Updated: Aug 25, 2021
“Sweetie,” you say, “It’s time for a bath!”
“No!” your little love yells back, taking off to hide in the closet. You sigh and begin the nightly routine of finding, wrangling, and bathing your kid. By the time you’re done, you’re wet from the stress and soap, exhausted, and hours away from starting a new day of navigating your child’s unwanted transitions.
Transitions between daily activities are often the most frustrating times for parents and their kiddos. It’s hard to feel emotionally connected to the human clawing and kicking for you to put them down when all you want to do is feed them, dress them, and tuck them into bed for the rest they (and we) so desperately need.
Why is this so hard?
Why Do Kids Struggle with Transitions?
Imagine sitting with your hobby. You’re focused, in a groove of some kind, and finally enjoying a moment to yourself where you feel human and not just mom, dad, employee, boss, or spouse.
Suddenly, you hear footsteps outside your door. You hear the dreaded turning of the doorknob. You feel a poke, poke, poke in your side. You look down to see a diaper-less child covered in peanut butter. Which is now poked into your side.
Do you feel it? The frustration of the interruption? The irritation at being pulled from something that was lifegiving into a world of duty and obligation and responsibility? Have you ever acted from those emotions? You might have been curt with your spouse or other children for not helping, felt resentful at the ease of everyone else’s lives around you, or used passive aggression to communicate your dismay at the interruption.
We act out and we’re adults!
Now imagine being a child with very few coping skills, social skills, or really, any great concern for how others feel at all. The world is constantly coming at you with things to learn, like eating, standing, crawling, walking, falling asleep, communicating… and you finally have a moment to sit in something familiar and easy, like making mud pies or drawing on the pretty white wall. Along comes an adult who wants you to do something hard or just different.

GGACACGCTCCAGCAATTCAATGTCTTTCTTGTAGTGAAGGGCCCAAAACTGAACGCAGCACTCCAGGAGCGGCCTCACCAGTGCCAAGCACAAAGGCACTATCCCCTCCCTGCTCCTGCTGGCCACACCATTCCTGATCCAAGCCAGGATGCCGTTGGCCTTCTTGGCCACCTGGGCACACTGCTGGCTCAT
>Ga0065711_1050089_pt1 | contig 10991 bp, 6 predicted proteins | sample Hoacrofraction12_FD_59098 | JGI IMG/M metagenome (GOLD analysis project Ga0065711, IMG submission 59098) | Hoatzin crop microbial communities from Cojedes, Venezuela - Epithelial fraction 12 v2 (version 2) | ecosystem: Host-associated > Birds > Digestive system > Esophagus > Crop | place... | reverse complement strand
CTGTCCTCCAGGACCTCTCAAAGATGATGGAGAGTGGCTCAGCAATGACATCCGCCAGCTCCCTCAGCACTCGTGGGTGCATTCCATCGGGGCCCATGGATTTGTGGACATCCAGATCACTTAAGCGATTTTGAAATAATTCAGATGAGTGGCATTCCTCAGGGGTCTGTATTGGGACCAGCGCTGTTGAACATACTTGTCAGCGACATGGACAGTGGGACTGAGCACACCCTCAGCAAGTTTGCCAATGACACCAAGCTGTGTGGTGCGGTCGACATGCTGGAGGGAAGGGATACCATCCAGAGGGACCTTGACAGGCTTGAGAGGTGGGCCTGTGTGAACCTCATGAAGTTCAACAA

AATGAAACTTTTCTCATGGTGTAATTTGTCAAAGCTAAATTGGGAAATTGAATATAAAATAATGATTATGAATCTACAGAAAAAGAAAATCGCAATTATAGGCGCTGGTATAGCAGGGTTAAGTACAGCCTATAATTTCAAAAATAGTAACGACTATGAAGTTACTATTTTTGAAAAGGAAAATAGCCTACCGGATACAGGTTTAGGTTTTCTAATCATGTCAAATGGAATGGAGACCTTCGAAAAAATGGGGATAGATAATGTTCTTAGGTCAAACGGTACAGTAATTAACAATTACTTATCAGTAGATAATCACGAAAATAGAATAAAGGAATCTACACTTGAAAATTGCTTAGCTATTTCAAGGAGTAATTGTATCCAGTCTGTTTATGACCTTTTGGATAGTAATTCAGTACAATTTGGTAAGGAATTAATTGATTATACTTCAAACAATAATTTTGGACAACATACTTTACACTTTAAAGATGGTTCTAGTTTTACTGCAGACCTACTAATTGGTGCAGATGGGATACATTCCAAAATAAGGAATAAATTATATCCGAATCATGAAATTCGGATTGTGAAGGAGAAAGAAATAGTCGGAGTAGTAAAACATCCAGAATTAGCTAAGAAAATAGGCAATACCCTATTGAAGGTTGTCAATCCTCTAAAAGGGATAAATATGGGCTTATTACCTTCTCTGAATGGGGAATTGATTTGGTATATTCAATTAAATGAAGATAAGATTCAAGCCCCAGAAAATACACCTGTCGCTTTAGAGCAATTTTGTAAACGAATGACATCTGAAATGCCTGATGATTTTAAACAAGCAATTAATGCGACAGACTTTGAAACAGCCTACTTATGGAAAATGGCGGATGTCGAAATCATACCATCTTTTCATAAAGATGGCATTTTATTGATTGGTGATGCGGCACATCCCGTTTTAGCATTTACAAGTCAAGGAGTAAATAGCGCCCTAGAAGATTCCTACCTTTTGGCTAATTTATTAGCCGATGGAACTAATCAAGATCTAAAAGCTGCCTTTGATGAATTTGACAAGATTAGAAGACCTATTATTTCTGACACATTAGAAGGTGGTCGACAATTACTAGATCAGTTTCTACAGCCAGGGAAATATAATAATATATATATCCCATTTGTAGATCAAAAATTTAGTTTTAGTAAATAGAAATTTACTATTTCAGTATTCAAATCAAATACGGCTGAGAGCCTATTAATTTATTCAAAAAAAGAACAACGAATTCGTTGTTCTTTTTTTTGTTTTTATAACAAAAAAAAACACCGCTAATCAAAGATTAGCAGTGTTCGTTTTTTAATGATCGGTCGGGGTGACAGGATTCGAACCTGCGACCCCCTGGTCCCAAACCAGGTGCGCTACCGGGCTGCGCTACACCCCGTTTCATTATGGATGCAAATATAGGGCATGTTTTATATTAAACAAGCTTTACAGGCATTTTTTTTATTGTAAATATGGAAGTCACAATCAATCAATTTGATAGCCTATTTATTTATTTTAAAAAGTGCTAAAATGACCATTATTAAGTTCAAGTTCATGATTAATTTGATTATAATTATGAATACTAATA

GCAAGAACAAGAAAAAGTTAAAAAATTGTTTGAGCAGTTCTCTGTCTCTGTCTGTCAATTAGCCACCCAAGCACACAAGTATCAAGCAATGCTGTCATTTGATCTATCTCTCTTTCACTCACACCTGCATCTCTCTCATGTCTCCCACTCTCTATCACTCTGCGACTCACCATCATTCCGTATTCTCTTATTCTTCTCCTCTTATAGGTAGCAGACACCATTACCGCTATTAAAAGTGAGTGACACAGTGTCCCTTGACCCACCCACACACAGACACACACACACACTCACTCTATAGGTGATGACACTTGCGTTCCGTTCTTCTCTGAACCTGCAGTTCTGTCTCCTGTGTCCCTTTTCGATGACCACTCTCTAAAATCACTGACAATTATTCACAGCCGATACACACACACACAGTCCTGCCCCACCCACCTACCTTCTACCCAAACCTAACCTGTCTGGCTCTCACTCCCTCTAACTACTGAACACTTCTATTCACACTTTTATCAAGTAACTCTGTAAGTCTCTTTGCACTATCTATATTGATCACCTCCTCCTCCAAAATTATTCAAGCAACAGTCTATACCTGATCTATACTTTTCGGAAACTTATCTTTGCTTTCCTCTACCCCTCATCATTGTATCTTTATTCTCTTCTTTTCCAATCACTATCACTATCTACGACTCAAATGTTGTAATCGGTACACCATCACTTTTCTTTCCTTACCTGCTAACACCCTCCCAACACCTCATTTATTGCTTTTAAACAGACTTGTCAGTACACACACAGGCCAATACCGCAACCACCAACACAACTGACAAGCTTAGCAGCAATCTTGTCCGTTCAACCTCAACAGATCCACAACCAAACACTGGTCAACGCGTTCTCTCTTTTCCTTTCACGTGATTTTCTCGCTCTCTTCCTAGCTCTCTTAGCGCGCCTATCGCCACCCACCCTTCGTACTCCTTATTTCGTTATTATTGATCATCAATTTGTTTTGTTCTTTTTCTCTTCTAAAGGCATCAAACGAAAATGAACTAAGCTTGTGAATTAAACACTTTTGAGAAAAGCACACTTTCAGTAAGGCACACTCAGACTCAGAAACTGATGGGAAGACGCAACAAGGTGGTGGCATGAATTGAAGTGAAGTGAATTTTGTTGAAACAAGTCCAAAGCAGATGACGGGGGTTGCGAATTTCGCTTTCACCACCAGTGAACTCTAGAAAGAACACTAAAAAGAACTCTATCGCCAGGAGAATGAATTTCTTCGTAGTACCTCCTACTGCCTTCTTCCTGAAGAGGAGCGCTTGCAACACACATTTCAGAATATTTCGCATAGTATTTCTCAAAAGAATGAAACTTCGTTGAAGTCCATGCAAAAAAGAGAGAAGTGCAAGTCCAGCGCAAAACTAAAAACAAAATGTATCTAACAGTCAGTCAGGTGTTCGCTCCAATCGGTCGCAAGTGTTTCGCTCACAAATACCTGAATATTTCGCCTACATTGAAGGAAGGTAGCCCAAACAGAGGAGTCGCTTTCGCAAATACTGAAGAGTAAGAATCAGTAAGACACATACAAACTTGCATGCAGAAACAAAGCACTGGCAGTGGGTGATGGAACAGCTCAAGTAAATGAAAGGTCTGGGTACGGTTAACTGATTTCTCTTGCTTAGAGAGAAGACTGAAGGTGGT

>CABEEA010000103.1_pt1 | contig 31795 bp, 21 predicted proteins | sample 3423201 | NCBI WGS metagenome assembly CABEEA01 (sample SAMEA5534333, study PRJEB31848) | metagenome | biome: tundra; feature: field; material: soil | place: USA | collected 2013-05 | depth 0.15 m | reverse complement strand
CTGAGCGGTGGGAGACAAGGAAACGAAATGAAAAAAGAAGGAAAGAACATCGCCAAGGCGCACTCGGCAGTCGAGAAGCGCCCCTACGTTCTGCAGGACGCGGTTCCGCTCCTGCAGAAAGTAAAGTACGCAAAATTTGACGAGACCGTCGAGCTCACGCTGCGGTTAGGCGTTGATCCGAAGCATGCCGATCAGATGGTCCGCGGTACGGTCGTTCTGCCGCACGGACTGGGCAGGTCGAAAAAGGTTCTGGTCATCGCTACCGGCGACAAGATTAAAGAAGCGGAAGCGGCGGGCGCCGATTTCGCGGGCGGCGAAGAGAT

Let’s consider what’s going on in their brain. The prefrontal cortex (PFC) is the part of the brain responsible for the executive functions, like delayed gratification, responding to cause and effect, rationale and logic, making meaning of language, and prioritization. Yet this part of the brain doesn’t fully develop until around the age of 25. What has developed, however, is the brain stem, which is important for responding to our perception of danger, and responding with the Fight, Flight, and Freeze response.
What does that mean for kids? It means a shift from an enjoyable or familiar activity to a new or unenjoyable activity does not have the support of the PFC to help with delaying gratification or understanding (let alone caring) about all the good reasons for the change in activity. It does, however, have a strong ability to respond with fighting or fleeing. Hence, the tantrum.
What is it About Bedtime?
Some transitions seem more difficult for kids than others. Bedtime can be one of those challenging opportunities for your kid’s Big Feelings to show up. It’s the ultimate stopping point for kids. Their day is done. The chance for fun is over; they must stop what they’re doing and calm their bodies down to prepare for sleep.